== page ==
If the ultimate measure of success during a pandemic is how well you prevent your citizens from dying, Manitoba has the second-worst record in Canada.
One year into the declaration of the global pandemic, 66 out of every 100,000 Manitobans have died of COVID-19. Only Quebec, where 124 of every 100,000 residents have died from the disease, owns a more ignominious record.
If you prefer to measure the COVID fatality rate on the basis of deaths per positive case, Manitoba also comes in second-last.
Since the start of the pandemic, 2.8 per cent of Manitobans diagnosed with COVID-19 have succumbed to the disease. Only in Quebec, where the fatality rate is 3.6 per cent, is a COVID diagnosis more likely to translate into a death sentence.
Manitoba’s poor performance is no mystery to the official who’s served as the face of the province’s pandemic fight.
“This is mostly due to having the virus in the long-term care facilities,” said Dr. Brent Roussin, chief provincial public health officer, mincing zero words in an interview earlier this week.
“Roughly half of our deaths that occurred related to personal care homes. So I think it was quite, quite tragic that in our sort of peak of that second wave, we had such widespread community transmission that the virus was introduced so many times into these facilities.”
That transmission was so widespread, Manitoba actually had the worst COVID fatality rate among Canadian provinces during the second wave of the pandemic, a CBC News analysis revealed.
Manitoba’s first wave was more of a ripple. During the first six months of the pandemic, the disease largely passed over this province.
From March 11 to Aug. 11, 2020, only 578 Manitobans were diagnosed with COVID-19; eight of them died.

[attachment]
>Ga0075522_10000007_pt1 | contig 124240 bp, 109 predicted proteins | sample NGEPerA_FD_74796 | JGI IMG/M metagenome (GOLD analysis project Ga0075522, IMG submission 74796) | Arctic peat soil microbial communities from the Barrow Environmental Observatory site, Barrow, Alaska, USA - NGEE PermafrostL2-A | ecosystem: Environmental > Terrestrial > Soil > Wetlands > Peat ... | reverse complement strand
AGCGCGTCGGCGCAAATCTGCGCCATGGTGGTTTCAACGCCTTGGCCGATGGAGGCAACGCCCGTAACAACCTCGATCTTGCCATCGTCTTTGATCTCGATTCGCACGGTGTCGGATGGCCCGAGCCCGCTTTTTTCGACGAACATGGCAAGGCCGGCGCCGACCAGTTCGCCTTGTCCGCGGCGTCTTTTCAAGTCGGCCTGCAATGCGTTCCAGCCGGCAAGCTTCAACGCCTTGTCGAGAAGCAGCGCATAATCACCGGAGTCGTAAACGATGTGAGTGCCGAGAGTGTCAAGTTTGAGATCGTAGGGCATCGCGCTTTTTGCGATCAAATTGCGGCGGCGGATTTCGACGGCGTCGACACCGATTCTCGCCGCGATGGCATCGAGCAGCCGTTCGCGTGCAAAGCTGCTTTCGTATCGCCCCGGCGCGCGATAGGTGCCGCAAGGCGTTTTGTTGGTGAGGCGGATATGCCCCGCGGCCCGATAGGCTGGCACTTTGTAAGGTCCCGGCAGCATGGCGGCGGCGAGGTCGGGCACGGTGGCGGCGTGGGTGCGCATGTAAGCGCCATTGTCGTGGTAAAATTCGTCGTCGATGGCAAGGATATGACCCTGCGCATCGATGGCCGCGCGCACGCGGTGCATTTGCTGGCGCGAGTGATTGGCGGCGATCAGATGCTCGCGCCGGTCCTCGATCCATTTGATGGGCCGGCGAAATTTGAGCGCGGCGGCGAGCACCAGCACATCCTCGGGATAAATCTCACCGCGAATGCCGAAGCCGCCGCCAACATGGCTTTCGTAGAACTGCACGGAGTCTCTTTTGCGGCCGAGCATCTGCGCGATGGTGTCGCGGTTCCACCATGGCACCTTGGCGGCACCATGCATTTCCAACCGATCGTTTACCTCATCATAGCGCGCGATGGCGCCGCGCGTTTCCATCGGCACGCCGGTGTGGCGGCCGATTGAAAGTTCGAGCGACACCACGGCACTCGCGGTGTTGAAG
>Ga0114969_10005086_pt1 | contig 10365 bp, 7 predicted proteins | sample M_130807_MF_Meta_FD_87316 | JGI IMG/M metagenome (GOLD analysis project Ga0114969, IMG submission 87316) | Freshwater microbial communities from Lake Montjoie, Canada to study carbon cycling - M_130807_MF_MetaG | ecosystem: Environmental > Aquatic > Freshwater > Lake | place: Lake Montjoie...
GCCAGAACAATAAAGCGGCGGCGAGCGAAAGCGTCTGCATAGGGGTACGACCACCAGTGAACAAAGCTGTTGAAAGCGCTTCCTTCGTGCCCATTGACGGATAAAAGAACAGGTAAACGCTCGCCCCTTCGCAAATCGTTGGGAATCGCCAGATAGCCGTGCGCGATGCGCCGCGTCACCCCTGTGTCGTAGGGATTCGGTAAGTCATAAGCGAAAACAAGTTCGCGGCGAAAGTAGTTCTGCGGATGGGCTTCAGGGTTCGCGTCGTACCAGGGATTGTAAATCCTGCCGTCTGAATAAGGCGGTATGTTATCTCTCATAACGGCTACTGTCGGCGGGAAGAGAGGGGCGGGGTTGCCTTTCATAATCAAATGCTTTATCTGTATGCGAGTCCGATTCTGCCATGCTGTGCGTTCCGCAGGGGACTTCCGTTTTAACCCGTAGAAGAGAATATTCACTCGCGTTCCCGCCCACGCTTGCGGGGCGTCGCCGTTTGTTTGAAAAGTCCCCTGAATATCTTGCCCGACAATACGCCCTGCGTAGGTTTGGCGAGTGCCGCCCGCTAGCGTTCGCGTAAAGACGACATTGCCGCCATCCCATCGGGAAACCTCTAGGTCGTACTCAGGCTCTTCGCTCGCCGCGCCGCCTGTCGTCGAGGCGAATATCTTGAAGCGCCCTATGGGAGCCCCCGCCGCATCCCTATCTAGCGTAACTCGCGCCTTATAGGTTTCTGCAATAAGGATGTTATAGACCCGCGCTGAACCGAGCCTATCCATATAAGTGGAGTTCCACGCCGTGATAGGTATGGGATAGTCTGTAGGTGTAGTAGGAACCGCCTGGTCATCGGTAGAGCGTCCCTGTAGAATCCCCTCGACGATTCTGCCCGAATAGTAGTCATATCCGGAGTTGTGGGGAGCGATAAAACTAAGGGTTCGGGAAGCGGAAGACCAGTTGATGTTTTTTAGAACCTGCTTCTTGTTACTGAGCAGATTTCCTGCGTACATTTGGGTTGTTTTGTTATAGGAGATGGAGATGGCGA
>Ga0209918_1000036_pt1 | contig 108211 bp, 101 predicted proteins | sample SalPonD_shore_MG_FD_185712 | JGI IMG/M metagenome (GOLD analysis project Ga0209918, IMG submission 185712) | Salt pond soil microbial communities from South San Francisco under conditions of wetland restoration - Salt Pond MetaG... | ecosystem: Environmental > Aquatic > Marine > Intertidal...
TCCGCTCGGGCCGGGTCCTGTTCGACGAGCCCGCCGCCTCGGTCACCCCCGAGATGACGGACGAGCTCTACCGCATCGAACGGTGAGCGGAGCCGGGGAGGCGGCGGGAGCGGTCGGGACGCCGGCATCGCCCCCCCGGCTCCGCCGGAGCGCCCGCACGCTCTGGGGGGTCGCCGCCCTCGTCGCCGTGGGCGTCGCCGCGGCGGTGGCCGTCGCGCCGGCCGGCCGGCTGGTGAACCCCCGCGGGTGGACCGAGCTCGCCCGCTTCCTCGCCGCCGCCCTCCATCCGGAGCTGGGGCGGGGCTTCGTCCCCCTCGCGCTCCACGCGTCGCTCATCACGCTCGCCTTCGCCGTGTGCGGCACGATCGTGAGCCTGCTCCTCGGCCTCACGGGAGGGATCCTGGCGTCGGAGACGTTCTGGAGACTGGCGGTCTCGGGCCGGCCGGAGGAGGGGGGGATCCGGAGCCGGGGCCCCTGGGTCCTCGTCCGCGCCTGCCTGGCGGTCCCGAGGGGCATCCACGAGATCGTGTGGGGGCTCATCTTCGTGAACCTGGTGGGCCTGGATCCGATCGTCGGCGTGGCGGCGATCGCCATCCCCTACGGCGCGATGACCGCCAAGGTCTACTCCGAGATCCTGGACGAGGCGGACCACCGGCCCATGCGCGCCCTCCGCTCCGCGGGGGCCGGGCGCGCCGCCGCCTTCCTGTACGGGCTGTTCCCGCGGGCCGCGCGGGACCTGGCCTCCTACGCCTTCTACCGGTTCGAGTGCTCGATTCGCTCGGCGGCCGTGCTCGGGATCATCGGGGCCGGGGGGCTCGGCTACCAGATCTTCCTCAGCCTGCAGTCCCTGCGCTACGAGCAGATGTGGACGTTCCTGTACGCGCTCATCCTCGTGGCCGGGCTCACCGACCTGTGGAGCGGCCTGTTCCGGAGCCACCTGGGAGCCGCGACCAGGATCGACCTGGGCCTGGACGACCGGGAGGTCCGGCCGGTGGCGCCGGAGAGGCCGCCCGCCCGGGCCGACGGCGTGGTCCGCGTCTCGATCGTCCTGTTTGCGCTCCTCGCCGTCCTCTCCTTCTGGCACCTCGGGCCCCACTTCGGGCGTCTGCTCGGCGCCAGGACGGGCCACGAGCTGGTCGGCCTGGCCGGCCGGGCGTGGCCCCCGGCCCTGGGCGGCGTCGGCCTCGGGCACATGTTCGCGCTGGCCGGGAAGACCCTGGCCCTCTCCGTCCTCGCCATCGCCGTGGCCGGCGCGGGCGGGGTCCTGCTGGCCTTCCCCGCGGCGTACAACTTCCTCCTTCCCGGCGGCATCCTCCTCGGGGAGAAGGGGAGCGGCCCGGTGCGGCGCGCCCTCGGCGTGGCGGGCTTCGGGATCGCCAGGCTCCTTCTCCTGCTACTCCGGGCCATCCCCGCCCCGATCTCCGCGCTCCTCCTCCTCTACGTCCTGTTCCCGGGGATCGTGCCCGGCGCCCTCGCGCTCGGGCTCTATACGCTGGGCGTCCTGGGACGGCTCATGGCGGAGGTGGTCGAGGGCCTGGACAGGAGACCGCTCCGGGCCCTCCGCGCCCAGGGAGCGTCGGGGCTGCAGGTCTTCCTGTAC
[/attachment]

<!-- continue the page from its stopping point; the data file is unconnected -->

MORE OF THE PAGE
During the ensuing six months, another 31,843 contracted the disease and 900 of them died.
This lopsided pandemic performance was the result of runaway transmission during the fall, primarily in the Winnipeg health region.
After a relatively uneventful summer, which included a 13-day stretch in July without a single new case, Winnipeggers in particular may have been lulled into a false sense of security about a highly communicable virus.
“I think people were kind of still riding that low of general cases that we had had up that point and probably were not quite following [rules] quite as strictly as they needed to,” said Michelle Driedger, a University of Manitoba community health sciences professor who studies public-health communications.
In August, a spike of cases in western Manitoba, centred upon communal living clusters, appeared to be controlled by contact tracing and a mask mandate across the Prairie Mountain Health region.
Similar measures proved unsuccessful in Winnipeg.
When cases started spiking in Manitoba’s capital in September, the demand for COVID swabs exceeded the capacity at testing centres. In October, contact tracers could not keep pace with the rising caseload, which was not confined to easily identifiable clusters.
By the middle of October, COVID-19 cases were growing at a rate that exceeded the worst of Manitoba’s pandemic scenarios. By November, the virus was effectively omnipresent.
At this point, the firewalls erected around personal care homes — which included no-visitation rules, screening procedures and attempts to restrict workers to one facility — proved ineffective at preventing outbreaks within those facilities.
“It just does not work to simply try to protect the vulnerable,” Roussin said. “When you get widespread community transmission, it’s going to get everywhere.
“When you have this, you have to do whatever you can to bring down that community transmission. And unfortunately, with this virus, that often meant having real strict sort of economic restrictions.”
The code-red restrictions Manitoba enacted in November included some of the toughest measures imposed anywhere in Canada, even banning indoor socialization.